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The Brotherhood

The Brotherhood: John Wildes of Maine

John Wildes.

(Courtesy photo)

John Wildes. (Courtesy photo)

John Wildes is unique among the alleged founders of the Brotherhood of White Warriors in that he alone has disavowed the group.

Wildes, 37, has told prison authorities in New Mexico, where he is serving his New Hampshire sentence, that he “no longer wants anything to do with BOWW,” said Alex Tomlin, a New Mexico prison spokeswoman. Wildes’s rejection of BOWW may be why he was sent out of state.

Jeff Lyons, New Hampshire’s prison spokesman, said he could not speak specifically about Wildes’s case. “We do not comment,” Lyons wrote in an email, “other than to say such decisions are made if we deem the inmate to be a threat to the institution, staff or other inmates or for their own safety if they have been threatened in some way.”

Wildes did not respond to a request for comment, but a friend called the Monitor on his behalf to reiterate that Wildes is no longer a BOWW member.

Unlike many of the group’s members, Wildes’s convictions do not include assaults. Since at least age 19, when he was living in Berwick, Maine, Wildes has stuck to burglary, according to prison records and media accounts.

The exception, according to a 1994 story in the Bangor Daily News, was when Wildes had an altercation in a Maine district court with a man who suspected Wildes of burglarizing his home. Wildes struck the man, 46, over the head with a soda bottle, the newspaper reported. The man suffered a fatal heart attack, but no charges were filed in the case, according to the story.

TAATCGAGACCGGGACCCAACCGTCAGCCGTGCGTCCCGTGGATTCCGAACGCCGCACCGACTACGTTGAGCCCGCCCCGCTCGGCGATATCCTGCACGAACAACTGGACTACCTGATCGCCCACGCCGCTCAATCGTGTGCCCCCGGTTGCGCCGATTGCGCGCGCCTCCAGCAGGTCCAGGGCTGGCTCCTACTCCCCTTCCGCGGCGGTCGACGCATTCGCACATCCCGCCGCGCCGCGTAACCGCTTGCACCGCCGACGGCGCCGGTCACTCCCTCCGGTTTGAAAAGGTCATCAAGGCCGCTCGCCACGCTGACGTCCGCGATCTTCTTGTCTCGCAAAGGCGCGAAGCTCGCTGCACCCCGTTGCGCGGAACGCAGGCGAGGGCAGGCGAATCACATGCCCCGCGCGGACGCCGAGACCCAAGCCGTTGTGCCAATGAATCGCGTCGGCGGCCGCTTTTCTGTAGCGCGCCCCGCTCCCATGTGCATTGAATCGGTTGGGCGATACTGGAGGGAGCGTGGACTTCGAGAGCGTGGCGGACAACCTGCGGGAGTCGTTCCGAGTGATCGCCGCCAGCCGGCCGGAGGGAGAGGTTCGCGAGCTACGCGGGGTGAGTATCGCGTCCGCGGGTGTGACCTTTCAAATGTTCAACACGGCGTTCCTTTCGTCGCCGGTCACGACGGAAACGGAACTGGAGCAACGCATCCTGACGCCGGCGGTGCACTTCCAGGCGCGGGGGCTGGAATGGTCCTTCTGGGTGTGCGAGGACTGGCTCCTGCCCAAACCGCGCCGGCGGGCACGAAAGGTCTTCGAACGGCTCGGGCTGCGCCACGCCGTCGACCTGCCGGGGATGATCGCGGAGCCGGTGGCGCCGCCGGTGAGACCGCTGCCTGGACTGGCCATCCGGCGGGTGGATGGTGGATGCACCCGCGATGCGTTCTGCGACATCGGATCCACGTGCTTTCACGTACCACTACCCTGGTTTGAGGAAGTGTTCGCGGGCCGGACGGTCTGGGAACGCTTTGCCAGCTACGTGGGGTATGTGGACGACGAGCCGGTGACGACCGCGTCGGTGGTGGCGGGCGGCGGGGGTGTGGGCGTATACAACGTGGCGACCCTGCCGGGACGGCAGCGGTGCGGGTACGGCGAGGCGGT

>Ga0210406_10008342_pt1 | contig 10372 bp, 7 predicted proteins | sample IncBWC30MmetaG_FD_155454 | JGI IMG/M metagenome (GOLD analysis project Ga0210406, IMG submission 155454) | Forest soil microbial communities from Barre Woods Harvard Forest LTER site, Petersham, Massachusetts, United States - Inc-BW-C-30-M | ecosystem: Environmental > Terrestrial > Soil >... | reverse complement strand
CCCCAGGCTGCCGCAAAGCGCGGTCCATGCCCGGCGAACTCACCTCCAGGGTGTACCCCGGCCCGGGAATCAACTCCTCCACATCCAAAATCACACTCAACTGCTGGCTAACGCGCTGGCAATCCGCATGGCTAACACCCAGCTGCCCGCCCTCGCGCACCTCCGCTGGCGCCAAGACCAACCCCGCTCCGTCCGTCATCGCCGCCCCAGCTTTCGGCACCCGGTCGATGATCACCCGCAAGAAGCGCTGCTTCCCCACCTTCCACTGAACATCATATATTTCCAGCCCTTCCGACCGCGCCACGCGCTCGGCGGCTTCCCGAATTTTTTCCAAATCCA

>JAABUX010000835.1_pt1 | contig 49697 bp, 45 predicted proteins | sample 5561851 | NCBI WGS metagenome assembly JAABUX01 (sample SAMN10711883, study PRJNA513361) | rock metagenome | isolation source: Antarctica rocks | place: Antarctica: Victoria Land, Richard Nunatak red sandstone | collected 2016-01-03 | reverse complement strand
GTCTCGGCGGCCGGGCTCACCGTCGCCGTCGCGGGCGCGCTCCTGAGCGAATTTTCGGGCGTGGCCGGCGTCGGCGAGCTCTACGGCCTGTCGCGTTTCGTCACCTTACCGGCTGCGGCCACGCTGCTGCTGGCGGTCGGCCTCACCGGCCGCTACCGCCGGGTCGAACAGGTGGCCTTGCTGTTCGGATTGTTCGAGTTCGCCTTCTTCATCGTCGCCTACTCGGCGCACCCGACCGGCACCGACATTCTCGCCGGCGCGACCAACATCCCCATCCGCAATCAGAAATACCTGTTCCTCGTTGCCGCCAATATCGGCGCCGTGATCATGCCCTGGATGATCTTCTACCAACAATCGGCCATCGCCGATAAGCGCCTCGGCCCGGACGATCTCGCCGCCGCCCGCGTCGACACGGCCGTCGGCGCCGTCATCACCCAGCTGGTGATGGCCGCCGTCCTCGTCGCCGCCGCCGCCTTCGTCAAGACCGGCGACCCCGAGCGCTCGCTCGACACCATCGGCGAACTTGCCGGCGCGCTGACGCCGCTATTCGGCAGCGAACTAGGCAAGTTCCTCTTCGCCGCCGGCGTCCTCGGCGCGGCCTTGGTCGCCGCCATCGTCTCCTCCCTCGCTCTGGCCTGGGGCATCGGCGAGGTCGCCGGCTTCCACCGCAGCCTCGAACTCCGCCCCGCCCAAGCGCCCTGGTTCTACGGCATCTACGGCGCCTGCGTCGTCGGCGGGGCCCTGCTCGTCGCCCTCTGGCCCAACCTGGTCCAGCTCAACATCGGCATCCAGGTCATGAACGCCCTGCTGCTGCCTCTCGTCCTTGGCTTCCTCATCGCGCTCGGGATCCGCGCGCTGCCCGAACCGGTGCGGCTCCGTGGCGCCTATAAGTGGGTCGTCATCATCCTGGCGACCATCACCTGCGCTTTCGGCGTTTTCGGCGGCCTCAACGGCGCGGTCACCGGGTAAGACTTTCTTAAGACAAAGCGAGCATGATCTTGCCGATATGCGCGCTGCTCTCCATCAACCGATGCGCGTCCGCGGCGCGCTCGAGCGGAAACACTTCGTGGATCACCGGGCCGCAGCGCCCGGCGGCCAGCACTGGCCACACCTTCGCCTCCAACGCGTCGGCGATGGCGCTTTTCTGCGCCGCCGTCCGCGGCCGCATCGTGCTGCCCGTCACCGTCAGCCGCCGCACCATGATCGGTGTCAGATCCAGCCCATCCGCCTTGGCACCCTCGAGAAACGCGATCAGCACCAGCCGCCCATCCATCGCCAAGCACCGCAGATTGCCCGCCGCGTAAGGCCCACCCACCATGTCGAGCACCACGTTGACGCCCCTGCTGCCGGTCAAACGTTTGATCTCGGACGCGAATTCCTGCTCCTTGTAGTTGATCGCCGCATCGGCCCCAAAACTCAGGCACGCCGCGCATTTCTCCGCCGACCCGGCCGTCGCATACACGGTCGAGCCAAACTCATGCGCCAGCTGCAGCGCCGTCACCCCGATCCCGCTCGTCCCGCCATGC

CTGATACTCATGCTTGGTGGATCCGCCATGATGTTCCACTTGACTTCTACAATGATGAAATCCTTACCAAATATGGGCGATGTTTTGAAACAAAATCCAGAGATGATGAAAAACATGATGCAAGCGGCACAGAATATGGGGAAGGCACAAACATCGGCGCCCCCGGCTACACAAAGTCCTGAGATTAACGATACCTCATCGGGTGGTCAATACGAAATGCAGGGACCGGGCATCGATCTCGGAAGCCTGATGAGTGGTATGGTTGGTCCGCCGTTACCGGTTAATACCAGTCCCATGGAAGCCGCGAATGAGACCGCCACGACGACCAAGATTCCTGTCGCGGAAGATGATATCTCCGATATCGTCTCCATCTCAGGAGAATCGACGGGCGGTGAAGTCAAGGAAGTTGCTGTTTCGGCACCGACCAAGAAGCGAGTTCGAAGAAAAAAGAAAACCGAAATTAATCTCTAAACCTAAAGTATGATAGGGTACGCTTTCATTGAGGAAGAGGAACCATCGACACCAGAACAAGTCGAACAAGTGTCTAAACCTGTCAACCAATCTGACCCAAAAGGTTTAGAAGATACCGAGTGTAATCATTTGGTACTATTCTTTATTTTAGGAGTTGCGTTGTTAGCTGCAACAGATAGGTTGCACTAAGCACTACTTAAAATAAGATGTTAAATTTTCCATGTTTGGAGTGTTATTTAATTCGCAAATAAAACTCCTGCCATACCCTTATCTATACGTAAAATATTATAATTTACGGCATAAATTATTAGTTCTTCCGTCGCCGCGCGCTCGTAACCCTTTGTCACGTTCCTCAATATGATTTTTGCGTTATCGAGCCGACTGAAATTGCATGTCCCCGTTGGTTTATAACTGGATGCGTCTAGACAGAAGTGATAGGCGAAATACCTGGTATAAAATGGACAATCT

The next year, 19-year-old Wildes was charged in seven burglaries in Lebanon, Maine. The Associated Press reported that in every case, Wildes “entered the homes undetected by guard dogs and calculated speedy escape routes.”

At the time, Wildes was free on probation for another burglary and was arrested following an anonymous tip to the police. He was suspected in similar burglaries in Somersworth and Rochester, the Associated Press reported at the time.

In 2002, Wildes confessed to breaking into several homes on the Seacoast while the homeowners slept. For those offenses, Wildes was sentenced to 10 to 20 years in state prison.


N.H.’s Brotherhood of White Warriors Part 1: Origins

Wednesday, December 4, 2013

On the night of Feb. 1, two men clutching handguns approached a minivan on a residential street near Memorial Field in Concord. One wore a hood, the other a hockey mask. Reaching the vehicle, according to police reports, they threw open its doors and forced the driver into the back. The driver was pinned against his seat, struck in the …

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